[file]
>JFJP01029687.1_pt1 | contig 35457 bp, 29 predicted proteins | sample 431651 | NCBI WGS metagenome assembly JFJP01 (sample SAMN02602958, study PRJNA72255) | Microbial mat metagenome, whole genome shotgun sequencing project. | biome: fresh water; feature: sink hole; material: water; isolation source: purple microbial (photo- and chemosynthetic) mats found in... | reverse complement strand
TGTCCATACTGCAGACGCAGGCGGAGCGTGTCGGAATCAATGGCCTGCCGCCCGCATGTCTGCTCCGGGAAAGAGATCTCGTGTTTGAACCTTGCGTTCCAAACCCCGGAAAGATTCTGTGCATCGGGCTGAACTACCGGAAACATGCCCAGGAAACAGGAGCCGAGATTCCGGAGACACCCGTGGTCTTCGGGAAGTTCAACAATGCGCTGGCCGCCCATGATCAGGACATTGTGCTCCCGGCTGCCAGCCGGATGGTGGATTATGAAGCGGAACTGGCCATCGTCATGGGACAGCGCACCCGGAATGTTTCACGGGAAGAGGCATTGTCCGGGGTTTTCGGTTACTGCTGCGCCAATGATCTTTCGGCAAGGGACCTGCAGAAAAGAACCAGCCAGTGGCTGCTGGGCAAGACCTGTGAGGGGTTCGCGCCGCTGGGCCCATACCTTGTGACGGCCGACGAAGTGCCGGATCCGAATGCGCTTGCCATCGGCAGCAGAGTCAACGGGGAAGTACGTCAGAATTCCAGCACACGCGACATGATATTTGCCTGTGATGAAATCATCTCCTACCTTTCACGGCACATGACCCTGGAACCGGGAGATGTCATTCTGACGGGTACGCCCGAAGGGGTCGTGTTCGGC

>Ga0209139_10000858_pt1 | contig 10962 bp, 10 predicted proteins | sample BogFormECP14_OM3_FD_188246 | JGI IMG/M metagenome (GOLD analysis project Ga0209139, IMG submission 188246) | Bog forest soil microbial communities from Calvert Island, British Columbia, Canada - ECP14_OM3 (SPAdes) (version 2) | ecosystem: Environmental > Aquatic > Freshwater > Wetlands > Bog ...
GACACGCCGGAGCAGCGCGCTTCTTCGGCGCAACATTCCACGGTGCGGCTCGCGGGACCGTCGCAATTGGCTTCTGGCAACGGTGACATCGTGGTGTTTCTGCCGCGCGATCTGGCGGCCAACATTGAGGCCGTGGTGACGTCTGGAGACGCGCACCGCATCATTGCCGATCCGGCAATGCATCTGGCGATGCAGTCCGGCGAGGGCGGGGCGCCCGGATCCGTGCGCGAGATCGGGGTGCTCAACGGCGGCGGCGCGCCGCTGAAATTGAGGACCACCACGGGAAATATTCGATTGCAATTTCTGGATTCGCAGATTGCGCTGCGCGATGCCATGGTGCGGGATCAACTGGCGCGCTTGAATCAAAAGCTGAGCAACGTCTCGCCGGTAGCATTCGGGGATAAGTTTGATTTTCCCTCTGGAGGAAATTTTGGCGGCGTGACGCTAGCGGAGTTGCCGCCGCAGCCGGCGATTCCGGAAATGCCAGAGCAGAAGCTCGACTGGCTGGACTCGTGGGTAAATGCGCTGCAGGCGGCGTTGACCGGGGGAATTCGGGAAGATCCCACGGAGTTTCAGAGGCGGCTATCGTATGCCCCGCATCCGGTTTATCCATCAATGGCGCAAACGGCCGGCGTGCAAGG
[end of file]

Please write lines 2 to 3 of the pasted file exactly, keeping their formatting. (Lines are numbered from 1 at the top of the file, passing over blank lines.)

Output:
TGTCCATACTGCAGACGCAGGCGGAGCGTGTCGGAATCAATGGCCTGCCGCCCGCATGTCTGCTCCGGGAAAGAGATCTCGTGTTTGAACCTTGCGTTCCAAACCCCGGAAAGATTCTGTGCATCGGGCTGAACTACCGGAAACATGCCCAGGAAACAGGAGCCGAGATTCCGGAGACACCCGTGGTCTTCGGGAAGTTCAACAATGCGCTGGCCGCCCATGATCAGGACATTGTGCTCCCGGCTGCCAGCCGGATGGTGGATTATGAAGCGGAACTGGCCATCGTCATGGGACAGCGCACCCGGAATGTTTCACGGGAAGAGGCATTGTCCGGGGTTTTCGGTTACTGCTGCGCCAATGATCTTTCGGCAAGGGACCTGCAGAAAAGAACCAGCCAGTGGCTGCTGGGCAAGACCTGTGAGGGGTTCGCGCCGCTGGGCCCATACCTTGTGACGGCCGACGAAGTGCCGGATCCGAATGCGCTTGCCATCGGCAGCAGAGTCAACGGGGAAGTACGTCAGAATTCCAGCACACGCGACATGATATTTGCCTGTGATGAAATCATCTCCTACCTTTCACGGCACATGACCCTGGAACCGGGAGATGTCATTCTGACGGGTACGCCCGAAGGGGTCGTGTTCGGC

>Ga0209139_10000858_pt1 | contig 10962 bp, 10 predicted proteins | sample BogFormECP14_OM3_FD_188246 | JGI IMG/M metagenome (GOLD analysis project Ga0209139, IMG submission 188246) | Bog forest soil microbial communities from Calvert Island, British Columbia, Canada - ECP14_OM3 (SPAdes) (version 2) | ecosystem: Environmental > Aquatic > Freshwater > Wetlands > Bog ...